I spent many, many, many hours getting my fabric stash organized.  Although it took hundreds of hours over a 16 month period, it was soothing and enjoyable to sort, iron, trim and fold each piece.  Other, more normal people would probably find it mind-bogglingly tedious.  And now I can see everything, lay my hand on anything at a moment's notice, and know the approximate amount/size of each piece.  Well worth the investment of time, IMO.  Time has a different meaning once you are retired, BTW.

During the stash organization project I also trimmed up the ends of each piece and cut all the leftover bits and pieces up into useful sizes:  2.5" strips of anything 16" long or longer, and 2.5" squares of anything smaller. Long ago I experimented with a more complicated scrap system.  But I never did anything with them so I decided to simplify to just these two sizes.  The 16" length works for the bargello quilt pattern.

I bought 8 large glass candy jars at Walmart to store the squares and strips:  red/pinks/purples, yellows/oranges/browns, blues/greens, and black and white.  These are lined up on top of a shelf unit in "Studio North" (aka the living room) and look terrific.

I've already used the strips to piece two twin sized bargello quilts, one of which is quilted and finished.  The other one is waiting to go on the frame. 

BTW, replacing a worn out king sized quilt with two twins for the DH and me turned out to be a brilliant move.  We've got a super king sized down comforter (regular king with half a twin sewed to one side, needs custom covers of course, but keeps the aforementioned tushes covered from the cold air).  Sometimes one of us wants an extra quilt, and the other one doesn't.  The DH also likes to use the quilt as a sheet.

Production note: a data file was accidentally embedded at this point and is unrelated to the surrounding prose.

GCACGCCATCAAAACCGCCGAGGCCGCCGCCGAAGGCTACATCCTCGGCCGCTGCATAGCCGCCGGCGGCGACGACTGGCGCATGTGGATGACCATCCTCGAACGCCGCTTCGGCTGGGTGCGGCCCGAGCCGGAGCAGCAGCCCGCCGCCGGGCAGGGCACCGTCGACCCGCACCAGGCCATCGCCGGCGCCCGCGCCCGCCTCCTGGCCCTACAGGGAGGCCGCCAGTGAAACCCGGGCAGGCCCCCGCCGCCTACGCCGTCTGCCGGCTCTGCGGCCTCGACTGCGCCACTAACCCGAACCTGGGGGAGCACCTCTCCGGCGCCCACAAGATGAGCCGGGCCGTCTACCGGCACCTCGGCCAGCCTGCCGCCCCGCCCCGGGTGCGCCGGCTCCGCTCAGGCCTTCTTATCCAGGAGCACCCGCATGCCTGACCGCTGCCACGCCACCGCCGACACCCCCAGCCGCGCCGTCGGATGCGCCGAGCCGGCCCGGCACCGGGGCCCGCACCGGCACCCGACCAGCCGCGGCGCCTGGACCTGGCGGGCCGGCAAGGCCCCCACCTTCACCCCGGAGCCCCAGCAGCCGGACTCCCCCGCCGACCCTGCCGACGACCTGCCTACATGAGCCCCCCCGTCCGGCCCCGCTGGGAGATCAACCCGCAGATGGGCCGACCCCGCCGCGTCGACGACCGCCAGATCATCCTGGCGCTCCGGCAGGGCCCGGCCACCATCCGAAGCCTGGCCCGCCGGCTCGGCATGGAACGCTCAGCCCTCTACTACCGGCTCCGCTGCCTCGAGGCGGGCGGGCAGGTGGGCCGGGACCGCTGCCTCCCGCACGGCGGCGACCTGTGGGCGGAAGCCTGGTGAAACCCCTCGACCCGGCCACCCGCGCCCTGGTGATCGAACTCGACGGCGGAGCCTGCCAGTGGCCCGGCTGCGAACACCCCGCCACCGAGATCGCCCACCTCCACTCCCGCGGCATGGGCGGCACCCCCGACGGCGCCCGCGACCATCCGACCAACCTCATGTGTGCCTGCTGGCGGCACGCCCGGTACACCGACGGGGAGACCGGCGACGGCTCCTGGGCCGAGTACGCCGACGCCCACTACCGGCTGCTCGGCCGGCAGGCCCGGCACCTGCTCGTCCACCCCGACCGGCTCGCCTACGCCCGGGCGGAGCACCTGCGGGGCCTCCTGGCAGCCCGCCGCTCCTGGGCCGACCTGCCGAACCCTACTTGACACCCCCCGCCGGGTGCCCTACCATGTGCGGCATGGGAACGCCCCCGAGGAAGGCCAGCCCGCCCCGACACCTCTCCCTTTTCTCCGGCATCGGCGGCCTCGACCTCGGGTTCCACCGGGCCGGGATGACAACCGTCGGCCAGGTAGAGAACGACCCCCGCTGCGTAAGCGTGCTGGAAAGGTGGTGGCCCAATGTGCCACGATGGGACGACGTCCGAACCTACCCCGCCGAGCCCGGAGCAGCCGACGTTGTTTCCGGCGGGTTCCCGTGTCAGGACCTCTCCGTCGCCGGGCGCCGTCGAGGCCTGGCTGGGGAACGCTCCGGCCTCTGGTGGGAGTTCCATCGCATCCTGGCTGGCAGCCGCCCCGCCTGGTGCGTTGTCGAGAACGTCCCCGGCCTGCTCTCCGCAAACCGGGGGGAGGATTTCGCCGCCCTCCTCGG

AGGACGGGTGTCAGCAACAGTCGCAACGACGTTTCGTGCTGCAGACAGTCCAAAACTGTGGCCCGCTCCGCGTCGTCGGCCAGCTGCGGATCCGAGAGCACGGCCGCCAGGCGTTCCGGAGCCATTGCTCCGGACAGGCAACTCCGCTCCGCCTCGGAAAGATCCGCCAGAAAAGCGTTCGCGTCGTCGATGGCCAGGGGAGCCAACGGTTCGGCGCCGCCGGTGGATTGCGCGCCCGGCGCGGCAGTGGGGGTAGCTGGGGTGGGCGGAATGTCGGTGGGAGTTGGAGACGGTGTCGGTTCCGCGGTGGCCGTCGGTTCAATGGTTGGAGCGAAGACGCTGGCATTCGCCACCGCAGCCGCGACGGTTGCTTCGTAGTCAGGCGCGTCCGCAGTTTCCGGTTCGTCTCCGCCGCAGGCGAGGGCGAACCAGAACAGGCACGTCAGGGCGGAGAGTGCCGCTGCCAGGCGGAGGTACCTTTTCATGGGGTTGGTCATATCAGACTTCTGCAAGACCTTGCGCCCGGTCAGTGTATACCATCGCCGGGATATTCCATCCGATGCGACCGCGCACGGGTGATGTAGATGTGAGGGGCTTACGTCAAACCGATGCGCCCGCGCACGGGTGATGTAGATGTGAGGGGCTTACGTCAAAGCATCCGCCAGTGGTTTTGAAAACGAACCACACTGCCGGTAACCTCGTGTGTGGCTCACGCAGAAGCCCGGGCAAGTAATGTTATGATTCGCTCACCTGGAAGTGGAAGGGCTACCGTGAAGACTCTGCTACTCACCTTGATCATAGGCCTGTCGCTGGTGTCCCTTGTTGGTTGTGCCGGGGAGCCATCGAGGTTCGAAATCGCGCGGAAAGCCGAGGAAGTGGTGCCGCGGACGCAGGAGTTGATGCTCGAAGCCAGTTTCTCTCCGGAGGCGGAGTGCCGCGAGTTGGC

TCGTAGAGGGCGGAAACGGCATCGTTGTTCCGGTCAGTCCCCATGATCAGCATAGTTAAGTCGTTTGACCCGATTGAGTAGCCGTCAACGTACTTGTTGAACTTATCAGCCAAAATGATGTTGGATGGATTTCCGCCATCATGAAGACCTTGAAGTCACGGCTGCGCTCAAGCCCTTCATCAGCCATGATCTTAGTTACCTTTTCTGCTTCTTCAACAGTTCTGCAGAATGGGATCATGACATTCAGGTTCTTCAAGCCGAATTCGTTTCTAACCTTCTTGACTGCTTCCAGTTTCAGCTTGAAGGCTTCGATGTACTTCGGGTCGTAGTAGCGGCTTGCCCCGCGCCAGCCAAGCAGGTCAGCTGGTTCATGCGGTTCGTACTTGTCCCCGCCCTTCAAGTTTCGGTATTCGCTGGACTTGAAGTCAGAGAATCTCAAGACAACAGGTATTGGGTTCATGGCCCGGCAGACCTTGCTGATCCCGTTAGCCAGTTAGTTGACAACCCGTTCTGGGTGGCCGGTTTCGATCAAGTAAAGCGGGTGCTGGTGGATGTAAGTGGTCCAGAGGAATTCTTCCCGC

Quilts for our bed have to survive frequent washing AND the action of tiny dogs trying to tunnel to China.

I also pieced 130 4-patches from the squares.  On this quilt I was playing with values and only used the lightest and darkest of the squares.  Every block has a solid navy center.  I kept the reds out but other than that didn't both much about color or what goes with what.  It's all about the values.

Set them on point, alternating with solid magenta blocks.

I used the design wall for the first time to plan this quilt, which is now ready to have the blocks sewn into rows.   The design wall began life as office cubicle panels, a thrift store find. The panels are just leaned up against some steel shelving.

The second photo only shows the top half of the quilt in progress.  The entire thing went all the way down the wall and flowed onto the floor.  I was surprised at how well the blocks stuck to the wall.  Any movement (or air flow from the vacuum cleaner) dislodged them, but if left alone they stayed up for days.

Those yellows are jumping out too much.  I had my doubts about them when they were on the wall, but one of my design principles is to put in something that jars just a bit for liveliness.  But now that I see the photo I think I will replace them.  More piecing ahead.